‘To thine own self be true’ and Pluralist Ethics

Jay Ruby identified three essential ethical responsibilities a filmmaker must grapple with in documentary production:

(1) the image maker’s personal moral contract to produce an image that is somehow a true reflection of their intention in making the image in the first place-to, use a cliché, it is being true to one’s self; (2) the moral obligation of the producer to his or her subjects; and (3) the moral obligation of the producer to the potential audience.

(2005: 211)

The filmmaker’s responsibly to their own creative autonomy is the least intuitive aspect of the documentary triad of ethical commitments because creativity is not commonly associated with the field of ethics. This is because because a person’s commitment to themselves contravenes the dominant perception of ethics as concerned with the treatment of others or the principles of how to behave in a society.

I would argue, a useful way to reflect upon Ruby’s use of Shakespeare’s aphorism, ‘to thine own self be true’ (2003, 1.3: 32), is to see it within the framework of pluralist ethics.

Pluralist, relativist, and sceptical theorisations of ethics were developed to account for the wide variety of normative definitions of “moral” behaviour. They each argue the variety in values and behavioural codes are informed by a specific context, history, and culture. The strong argument of meta ethical relativism positions each moral framework as alternatives to one another. They are equally legitimate in context, but ultimately incomparable, because of differences in material, social and historical conditions (Baghramian and Coliva, 2020: 228). A sceptical position asserts there is no such thing as ethical truth because ethics is entirely subjective and thus lacks any foundation (Baghramian in Boland Smith, 2021). Whereas a value pluralist would argue:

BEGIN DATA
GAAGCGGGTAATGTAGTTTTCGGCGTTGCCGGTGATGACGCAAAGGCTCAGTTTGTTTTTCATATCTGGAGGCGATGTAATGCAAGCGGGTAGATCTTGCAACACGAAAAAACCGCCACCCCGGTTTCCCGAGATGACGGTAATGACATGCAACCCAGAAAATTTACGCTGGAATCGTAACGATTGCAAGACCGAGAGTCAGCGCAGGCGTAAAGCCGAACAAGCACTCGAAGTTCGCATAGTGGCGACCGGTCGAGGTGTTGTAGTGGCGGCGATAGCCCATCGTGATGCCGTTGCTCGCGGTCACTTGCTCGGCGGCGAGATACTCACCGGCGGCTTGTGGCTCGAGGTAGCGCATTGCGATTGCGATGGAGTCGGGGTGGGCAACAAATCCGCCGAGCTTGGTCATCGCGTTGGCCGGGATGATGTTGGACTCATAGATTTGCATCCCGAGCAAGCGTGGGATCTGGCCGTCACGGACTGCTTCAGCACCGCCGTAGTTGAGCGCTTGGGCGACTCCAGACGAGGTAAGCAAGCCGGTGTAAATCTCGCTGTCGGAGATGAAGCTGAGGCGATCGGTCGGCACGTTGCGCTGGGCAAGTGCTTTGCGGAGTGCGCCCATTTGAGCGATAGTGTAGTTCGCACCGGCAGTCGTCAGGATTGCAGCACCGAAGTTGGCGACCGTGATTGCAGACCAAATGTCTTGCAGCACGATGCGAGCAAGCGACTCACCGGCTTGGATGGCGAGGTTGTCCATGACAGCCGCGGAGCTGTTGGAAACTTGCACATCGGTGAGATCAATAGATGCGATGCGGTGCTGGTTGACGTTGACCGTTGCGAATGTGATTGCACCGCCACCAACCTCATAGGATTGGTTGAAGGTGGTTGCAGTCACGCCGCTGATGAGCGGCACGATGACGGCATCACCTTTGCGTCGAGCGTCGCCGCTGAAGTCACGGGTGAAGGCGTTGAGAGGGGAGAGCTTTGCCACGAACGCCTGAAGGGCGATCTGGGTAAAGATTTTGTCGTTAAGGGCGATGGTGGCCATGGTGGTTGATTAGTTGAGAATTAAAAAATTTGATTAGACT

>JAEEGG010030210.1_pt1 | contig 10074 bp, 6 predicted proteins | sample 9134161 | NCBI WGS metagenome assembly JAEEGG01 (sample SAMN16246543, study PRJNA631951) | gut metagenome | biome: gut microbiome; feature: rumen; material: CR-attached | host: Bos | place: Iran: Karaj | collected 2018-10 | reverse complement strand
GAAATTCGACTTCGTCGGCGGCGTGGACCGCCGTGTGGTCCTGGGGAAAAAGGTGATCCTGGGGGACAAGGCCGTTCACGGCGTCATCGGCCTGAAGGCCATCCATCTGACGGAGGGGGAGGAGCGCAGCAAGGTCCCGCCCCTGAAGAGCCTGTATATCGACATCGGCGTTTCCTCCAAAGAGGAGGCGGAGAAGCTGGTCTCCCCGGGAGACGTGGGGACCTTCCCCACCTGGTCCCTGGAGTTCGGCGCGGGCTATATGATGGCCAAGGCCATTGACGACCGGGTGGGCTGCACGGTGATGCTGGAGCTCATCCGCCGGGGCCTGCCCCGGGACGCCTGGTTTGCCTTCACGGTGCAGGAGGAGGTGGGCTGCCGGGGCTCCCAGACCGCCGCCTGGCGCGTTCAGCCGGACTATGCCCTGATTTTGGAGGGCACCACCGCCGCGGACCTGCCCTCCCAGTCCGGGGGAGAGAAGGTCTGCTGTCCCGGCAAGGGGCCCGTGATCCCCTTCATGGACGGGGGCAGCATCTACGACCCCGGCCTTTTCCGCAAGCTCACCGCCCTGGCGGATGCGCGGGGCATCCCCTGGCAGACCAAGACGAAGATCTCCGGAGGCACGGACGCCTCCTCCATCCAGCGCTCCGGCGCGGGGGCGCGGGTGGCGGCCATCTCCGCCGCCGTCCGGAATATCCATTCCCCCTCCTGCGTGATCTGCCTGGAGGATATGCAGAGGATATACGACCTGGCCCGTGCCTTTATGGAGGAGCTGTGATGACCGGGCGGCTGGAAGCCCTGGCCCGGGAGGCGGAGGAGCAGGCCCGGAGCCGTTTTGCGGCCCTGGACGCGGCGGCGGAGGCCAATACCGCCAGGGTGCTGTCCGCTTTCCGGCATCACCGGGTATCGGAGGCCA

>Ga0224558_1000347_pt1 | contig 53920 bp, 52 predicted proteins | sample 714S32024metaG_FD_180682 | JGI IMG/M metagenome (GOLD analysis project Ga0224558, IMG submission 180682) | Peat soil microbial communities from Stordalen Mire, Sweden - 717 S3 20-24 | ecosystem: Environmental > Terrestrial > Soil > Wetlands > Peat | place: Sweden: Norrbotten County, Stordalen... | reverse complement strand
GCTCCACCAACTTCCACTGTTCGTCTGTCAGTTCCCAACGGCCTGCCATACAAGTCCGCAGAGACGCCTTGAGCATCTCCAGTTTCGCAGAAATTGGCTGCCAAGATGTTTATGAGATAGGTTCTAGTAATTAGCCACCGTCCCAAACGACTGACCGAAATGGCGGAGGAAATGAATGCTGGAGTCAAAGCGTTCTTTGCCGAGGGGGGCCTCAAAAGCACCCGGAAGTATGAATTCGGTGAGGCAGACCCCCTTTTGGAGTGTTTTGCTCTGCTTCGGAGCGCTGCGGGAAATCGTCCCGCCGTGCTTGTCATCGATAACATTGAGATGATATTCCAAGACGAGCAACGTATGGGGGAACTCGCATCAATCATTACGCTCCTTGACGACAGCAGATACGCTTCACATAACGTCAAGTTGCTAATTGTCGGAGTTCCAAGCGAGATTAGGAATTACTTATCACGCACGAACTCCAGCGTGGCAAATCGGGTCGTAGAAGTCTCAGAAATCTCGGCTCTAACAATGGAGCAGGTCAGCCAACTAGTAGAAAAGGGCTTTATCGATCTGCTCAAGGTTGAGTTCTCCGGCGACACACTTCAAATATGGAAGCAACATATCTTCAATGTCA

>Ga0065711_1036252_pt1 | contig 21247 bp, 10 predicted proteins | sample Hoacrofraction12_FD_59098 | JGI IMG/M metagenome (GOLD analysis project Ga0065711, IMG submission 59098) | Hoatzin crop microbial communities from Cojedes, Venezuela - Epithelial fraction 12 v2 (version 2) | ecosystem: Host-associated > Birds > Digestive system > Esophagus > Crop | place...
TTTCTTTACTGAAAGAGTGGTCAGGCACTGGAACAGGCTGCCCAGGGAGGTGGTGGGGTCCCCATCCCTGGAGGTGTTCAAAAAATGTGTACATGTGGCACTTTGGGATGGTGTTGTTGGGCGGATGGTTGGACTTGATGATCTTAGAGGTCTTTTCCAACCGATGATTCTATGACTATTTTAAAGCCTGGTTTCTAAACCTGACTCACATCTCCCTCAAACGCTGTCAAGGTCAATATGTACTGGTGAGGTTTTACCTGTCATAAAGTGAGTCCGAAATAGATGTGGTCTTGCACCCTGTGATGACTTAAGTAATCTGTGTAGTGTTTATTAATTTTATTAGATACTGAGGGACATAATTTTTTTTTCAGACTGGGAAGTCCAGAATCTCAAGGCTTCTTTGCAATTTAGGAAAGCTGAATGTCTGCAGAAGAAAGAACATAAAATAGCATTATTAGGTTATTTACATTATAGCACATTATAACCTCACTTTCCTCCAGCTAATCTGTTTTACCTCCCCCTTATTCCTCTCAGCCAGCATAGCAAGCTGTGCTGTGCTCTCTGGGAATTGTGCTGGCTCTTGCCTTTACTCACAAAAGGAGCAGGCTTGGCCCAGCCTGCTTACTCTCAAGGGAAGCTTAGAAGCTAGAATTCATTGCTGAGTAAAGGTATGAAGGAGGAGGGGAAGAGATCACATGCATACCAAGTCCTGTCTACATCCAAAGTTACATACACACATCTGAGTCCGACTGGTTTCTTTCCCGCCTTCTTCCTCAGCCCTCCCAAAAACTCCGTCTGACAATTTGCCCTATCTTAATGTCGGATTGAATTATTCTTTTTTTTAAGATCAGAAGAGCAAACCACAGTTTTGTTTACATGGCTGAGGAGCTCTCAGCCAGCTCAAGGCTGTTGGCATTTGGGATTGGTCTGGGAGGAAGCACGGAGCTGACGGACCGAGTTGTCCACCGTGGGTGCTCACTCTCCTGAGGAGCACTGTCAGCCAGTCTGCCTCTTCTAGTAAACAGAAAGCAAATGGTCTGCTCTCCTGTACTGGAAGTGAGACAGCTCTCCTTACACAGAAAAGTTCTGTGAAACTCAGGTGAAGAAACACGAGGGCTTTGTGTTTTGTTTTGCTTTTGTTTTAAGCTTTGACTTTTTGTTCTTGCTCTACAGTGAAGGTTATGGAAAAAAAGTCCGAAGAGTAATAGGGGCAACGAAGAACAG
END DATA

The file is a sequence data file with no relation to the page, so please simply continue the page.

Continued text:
‘…. there are many objective ends and ultimate values, some incompatible with others, pursued by different societies at various times, or by different groups in the same society, or by particular individuals within them. People can lead valuable moral lives by pursuing conflicting but equally ultimate and objective ends.’ (Baghramian and Coliva, 2020: 250-251).

Ethical progress has occurred in human history, for example the abolishment of slavery and the improvement of women’s rights, and some moral principles can be defined uncontroversially, particularly negative ones such as “torturing children is bad”. So, while pluralism postulates the existence of ethical truths, it posits that it is both hard to define and there may be many correct answers (Baghramian in Boland Smith, 2021). Some value systems or individual acts may be more ethical than others, and competition between these perspectives may account for ethical progress.

“Being true to oneself” is an investment of trust in one’s own judgment, over normative codes of ethics. From a pluralist perspective, this can be seen as a commitment to behave in a way that, while distinct from others, is still anchored by meaningful insights, that aspire towards elusive ethical truths.
I have deconstructed Ruby’s formulation to show that autonomy, rather than being antithetical to ethics, can guide individualised interpretations of what counts as ethical behaviour. Furthermore, many philosophers — including Ayn Rand (1964), Jean-Paul Sartre (2015), Simone de Beauvoir (1948) and Jacques Lacan (2013) — have argued that autonomy is a virtue that should orient one’s ethics. It is beyond the scope of this text to engage fully with each of these theorists on the topic of autonomy. My point is a filmmaker’s commitment to their own creative autonomy, is a relevant ethical consideration to balance against the treatment of participants and a responsibility to their spectators.


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